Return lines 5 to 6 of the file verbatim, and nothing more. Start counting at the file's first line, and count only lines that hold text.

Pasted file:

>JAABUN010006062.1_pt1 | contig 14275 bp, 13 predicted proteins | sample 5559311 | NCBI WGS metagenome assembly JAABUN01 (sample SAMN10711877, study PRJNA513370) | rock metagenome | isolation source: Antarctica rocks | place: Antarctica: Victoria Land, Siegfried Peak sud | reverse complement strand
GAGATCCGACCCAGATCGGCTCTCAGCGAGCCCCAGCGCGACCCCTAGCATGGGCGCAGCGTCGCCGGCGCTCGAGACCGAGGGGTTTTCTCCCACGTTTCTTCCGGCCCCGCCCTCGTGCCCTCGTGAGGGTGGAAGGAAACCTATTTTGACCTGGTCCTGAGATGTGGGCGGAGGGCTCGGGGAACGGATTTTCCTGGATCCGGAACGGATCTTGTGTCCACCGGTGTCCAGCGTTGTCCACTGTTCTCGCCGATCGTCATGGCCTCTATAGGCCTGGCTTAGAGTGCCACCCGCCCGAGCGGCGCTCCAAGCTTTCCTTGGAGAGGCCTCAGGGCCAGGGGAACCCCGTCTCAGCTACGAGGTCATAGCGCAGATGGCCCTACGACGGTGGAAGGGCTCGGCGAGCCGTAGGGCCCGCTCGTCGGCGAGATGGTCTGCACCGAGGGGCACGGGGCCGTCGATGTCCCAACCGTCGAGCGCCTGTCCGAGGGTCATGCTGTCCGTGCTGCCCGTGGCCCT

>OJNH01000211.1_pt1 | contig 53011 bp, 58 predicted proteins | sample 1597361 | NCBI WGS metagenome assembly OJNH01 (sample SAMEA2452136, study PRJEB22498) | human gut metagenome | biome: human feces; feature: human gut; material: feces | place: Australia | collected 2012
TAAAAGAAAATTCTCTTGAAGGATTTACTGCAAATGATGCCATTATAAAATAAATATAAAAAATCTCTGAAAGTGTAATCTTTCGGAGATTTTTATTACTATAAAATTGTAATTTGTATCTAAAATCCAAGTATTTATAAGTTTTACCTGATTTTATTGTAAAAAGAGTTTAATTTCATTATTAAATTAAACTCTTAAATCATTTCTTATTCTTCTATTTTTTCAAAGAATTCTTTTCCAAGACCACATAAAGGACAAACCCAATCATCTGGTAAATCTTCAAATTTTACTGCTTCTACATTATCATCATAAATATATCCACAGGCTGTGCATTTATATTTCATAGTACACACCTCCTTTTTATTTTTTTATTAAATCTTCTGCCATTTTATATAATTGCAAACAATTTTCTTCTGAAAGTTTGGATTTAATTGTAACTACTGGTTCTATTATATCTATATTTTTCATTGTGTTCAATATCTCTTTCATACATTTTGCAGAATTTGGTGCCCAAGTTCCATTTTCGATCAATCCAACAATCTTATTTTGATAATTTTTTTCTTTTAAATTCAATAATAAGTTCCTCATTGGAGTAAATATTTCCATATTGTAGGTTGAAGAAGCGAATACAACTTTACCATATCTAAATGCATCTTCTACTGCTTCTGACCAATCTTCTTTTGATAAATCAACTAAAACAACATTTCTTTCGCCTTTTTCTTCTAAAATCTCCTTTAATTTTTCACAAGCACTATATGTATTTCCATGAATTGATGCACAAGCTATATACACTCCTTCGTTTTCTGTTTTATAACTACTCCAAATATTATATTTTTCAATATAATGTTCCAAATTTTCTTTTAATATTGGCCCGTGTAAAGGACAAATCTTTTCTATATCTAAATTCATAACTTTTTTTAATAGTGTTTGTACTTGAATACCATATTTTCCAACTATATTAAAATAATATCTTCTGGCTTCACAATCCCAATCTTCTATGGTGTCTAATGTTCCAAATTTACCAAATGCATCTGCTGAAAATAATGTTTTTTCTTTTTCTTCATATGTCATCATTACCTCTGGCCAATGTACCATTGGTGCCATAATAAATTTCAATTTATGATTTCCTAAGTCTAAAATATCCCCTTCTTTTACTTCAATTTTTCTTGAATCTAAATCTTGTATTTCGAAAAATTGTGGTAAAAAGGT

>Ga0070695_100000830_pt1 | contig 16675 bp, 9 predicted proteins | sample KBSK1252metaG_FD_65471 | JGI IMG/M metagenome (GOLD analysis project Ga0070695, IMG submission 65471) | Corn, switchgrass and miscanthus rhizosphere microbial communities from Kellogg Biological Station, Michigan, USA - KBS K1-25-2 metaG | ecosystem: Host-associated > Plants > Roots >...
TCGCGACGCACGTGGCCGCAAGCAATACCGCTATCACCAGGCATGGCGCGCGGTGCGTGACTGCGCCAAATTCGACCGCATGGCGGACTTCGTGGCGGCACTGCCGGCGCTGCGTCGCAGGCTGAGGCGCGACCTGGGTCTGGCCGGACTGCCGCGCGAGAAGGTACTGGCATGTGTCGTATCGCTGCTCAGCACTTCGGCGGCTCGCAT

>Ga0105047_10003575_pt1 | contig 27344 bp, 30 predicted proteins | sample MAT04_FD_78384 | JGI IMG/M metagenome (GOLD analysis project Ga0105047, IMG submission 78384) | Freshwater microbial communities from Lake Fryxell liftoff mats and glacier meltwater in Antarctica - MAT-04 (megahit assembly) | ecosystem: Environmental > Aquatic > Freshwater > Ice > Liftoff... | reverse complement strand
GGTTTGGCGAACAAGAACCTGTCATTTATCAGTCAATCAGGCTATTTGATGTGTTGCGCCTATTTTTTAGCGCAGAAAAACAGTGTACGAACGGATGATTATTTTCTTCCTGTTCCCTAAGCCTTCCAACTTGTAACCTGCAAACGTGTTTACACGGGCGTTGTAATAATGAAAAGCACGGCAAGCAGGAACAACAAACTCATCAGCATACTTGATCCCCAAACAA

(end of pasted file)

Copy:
>Ga0070695_100000830_pt1 | contig 16675 bp, 9 predicted proteins | sample KBSK1252metaG_FD_65471 | JGI IMG/M metagenome (GOLD analysis project Ga0070695, IMG submission 65471) | Corn, switchgrass and miscanthus rhizosphere microbial communities from Kellogg Biological Station, Michigan, USA - KBS K1-25-2 metaG | ecosystem: Host-associated > Plants > Roots >...
TCGCGACGCACGTGGCCGCAAGCAATACCGCTATCACCAGGCATGGCGCGCGGTGCGTGACTGCGCCAAATTCGACCGCATGGCGGACTTCGTGGCGGCACTGCCGGCGCTGCGTCGCAGGCTGAGGCGCGACCTGGGTCTGGCCGGACTGCCGCGCGAGAAGGTACTGGCATGTGTCGTATCGCTGCTCAGCACTTCGGCGGCTCGCAT